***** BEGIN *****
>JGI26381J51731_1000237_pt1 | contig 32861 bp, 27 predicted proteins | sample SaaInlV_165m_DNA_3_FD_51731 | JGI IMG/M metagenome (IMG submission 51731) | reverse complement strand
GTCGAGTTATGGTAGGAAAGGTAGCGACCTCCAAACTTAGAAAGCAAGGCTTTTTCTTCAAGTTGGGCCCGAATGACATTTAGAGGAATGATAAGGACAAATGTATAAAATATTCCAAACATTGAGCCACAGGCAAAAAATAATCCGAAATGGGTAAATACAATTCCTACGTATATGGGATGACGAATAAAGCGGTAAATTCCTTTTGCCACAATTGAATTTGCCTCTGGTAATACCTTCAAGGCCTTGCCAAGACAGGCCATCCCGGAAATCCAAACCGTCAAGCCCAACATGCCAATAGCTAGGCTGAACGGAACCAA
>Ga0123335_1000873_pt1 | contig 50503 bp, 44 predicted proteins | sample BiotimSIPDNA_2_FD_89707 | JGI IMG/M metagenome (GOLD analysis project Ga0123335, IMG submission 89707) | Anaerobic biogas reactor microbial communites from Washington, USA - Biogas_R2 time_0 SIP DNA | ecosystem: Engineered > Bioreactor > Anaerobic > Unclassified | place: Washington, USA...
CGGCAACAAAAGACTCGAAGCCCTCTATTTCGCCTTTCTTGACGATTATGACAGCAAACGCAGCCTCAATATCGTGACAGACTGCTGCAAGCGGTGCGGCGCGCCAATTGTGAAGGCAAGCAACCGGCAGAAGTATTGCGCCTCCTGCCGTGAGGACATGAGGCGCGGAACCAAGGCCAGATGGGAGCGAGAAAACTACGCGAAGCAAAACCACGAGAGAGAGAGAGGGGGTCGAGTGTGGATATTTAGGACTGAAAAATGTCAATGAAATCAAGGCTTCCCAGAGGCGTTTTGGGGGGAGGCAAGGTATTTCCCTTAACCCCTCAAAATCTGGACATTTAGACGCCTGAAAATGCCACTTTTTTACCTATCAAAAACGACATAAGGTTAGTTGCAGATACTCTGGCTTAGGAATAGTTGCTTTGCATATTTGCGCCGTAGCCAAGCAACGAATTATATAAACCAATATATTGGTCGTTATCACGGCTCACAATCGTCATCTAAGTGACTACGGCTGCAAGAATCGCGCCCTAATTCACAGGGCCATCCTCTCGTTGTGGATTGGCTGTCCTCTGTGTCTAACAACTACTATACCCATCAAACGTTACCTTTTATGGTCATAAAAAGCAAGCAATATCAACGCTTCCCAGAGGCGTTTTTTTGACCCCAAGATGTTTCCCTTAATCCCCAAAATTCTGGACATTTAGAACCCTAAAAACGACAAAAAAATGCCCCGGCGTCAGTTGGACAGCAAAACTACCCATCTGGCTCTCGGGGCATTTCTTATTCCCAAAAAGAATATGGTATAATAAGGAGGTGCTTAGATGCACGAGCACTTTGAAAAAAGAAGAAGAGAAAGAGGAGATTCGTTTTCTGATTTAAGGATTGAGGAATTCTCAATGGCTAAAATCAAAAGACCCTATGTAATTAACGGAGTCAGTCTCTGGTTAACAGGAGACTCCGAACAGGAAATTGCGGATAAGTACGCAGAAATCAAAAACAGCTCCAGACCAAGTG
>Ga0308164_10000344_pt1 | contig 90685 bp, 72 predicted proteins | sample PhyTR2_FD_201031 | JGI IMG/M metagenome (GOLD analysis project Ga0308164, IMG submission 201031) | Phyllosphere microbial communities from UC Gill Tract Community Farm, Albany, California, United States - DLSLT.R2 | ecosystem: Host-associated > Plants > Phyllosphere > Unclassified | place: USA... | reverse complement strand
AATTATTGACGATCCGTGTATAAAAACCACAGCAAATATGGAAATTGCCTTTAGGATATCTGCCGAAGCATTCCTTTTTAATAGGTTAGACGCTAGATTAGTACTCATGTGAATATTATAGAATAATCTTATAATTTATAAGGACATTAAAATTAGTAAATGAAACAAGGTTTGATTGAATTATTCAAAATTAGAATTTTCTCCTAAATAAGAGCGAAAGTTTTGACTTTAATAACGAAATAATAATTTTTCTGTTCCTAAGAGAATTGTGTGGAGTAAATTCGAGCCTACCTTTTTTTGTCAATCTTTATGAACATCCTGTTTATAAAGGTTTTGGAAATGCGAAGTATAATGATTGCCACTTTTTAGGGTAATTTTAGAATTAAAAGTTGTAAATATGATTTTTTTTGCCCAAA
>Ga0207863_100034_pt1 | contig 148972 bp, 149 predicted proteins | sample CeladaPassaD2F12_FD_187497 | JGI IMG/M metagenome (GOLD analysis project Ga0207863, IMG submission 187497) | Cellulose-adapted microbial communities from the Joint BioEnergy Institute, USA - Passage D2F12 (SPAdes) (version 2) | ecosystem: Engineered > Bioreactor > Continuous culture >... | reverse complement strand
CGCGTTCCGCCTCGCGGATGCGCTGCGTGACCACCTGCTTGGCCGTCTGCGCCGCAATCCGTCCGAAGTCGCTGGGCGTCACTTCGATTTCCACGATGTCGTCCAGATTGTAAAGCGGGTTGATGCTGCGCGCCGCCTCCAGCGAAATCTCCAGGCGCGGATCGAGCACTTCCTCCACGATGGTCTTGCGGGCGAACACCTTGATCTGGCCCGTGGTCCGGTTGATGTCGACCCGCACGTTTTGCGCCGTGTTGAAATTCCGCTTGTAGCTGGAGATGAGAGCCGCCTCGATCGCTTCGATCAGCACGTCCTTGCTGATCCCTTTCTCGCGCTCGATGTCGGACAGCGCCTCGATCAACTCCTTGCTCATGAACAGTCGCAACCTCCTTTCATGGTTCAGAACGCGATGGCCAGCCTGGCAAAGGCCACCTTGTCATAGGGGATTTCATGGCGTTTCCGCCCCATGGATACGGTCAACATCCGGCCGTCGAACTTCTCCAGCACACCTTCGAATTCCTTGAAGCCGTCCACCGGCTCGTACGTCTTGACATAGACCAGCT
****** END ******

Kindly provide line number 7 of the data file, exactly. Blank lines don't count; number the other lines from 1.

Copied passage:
>Ga0207863_100034_pt1 | contig 148972 bp, 149 predicted proteins | sample CeladaPassaD2F12_FD_187497 | JGI IMG/M metagenome (GOLD analysis project Ga0207863, IMG submission 187497) | Cellulose-adapted microbial communities from the Joint BioEnergy Institute, USA - Passage D2F12 (SPAdes) (version 2) | ecosystem: Engineered > Bioreactor > Continuous culture >... | reverse complement strand